‘Calm Technology’ is a term that was coined in 1995 by PARC Researchers Mark Weiser and John Seely Brown in reaction to the increasing complexities that information technologies were creating (download their research paper from Xerox PARC here). It’s the idea that not all technologies that we create will disrupt and vie for our attention.
Brown and Weiser felt that the promise of computing systems was that they might “simplify complexities, not introduce new ones”. Weiser believed that this would lead to an era of “calm technology,” in which technology, rather than panicking us, would help us focus on the things that were really important to us. Amber Case, well-known technology advocate, can be seen here talking about ‘calm technology’.

In addition to designing responsibly we are seeing the need to create a resilient network to create ‘always on’ 24/7/365 networks to keep critical IofT, or machine-to-machine (M2M), systems up and running.
Earlier this year the engineering titan general Electric (GE) announced that it was expanding its Predix Internet of Things platform to provide Infrastructure as a Service (IaaS).
Predix is part of the Industrial internet “a cloud purpose-built for industrial data and analytics” and generated $4 billion in software revenue in 2014. It’s not just biog business, it’s going to be critical for society going forward. Here’s Dave Bartlett, GE’s Chief Technology Officer, talking about Predix.
Other large companies including IBM, Amazon, Microsoft and Google are also looking at various aspects of the Internet of Things. This will be the new cloud computing. GE are making big steps to own the space as they are a key manufacturer of large industrial equipment and that will need a network.
Looking back towards the home we will see more devices connected and monitoring things as you go about our daily lives. One of the biggest challenges that will arise is how much do we let those things monitor us. I explore this idea in what I call ‘The Internet of Things in 2020 Dilemma’:

You go out and have a nice meal, some drinks and then onto a club. On the way home (you’re inebriated at 2:30am) you stop the cab to grab 2 slices of dollar pizza and you add more sauce and messily eat this. All of this has been ambiently-captured by your cellphone.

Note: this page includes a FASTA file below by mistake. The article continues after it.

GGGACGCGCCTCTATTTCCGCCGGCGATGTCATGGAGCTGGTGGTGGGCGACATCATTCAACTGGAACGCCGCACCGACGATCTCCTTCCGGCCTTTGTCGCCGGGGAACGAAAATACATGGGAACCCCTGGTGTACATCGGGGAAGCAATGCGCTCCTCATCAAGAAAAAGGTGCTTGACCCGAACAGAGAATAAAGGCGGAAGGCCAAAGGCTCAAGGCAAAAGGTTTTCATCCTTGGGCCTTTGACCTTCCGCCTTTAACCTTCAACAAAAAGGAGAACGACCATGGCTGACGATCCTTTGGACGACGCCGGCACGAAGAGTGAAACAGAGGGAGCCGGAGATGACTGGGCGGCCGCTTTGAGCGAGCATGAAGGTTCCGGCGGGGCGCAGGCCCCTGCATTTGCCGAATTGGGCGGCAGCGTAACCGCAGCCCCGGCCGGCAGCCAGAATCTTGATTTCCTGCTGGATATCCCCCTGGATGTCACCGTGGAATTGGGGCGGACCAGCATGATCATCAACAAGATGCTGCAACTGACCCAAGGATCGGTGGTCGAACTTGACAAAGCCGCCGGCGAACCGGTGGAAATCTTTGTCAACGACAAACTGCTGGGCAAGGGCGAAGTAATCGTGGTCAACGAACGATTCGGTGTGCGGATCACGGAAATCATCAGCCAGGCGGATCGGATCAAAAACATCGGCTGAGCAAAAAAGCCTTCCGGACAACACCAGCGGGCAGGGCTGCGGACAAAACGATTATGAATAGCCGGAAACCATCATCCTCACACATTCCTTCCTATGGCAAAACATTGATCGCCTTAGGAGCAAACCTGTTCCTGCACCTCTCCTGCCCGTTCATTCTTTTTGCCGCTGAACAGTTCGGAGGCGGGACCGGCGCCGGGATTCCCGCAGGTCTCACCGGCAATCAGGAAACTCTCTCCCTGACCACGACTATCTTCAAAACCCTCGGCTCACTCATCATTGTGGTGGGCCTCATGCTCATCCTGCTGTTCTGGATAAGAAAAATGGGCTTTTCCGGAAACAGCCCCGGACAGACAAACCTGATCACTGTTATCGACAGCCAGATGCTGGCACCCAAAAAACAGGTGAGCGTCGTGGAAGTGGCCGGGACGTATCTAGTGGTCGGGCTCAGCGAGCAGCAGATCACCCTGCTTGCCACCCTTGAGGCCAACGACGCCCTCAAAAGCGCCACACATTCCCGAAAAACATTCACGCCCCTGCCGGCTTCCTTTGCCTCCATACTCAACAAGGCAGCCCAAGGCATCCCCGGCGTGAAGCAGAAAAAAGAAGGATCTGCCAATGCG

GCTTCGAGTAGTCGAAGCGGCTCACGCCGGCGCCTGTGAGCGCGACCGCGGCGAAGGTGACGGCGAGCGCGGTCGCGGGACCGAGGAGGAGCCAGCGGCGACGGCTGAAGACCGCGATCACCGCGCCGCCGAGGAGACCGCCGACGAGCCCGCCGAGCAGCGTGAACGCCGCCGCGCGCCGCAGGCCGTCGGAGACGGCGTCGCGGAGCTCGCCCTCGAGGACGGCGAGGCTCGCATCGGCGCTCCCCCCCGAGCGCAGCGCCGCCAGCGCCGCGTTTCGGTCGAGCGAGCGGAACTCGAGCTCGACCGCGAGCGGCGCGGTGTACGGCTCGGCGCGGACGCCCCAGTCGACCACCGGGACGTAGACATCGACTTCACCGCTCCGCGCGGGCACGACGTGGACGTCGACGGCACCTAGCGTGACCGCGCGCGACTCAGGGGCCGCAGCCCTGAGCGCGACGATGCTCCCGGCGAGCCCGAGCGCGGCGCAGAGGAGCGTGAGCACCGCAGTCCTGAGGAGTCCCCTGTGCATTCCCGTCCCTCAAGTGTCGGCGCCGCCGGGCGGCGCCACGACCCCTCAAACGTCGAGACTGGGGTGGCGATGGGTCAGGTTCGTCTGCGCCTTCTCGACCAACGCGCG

When you get home the stereo refuses to turn up its volume, the fridge auto-locks the beer drawer and the cooker/oven won’t allow you to cook anything. You’re home hates you (and is doing this for your own good) and various appliances start lecturing you and agreeing with each other.

In addition, the gym unlocks, and your sofa won’t let you sit down…

Do you have to negotiate for your own rights? Do you turn off the appliances and incur a potential arrest for cruelty against sentient intelligence (as defined in the Charter of Robot Rights)? Or do you undertake a 30 min workout and then go to sleep on the floor and pray that you are forgiven in the morning?

The dilemma is, do you let this kind of connectivity into your life as it delivers reduced waste, cost, connectivity and efficiency or do you rely on your own discipline going forward. Not being connected feels more human, being connected and having connected devices feels cool but there are definitely implications.

Seems fantastical, and will likely take 3 to 5 years to come into fruition, however it brings up the idea that we will consume data and give ‘things’ permission to consume our data and guide us towards the greater good. We will just need to work out the constant state of our lives to be comfortable with that and organizations holding and analyzing our data will also need to give back.

The implications of these predictions will be a calmer, more secure life along with greater control and efficiencies in running our homes, businesses, and our lives.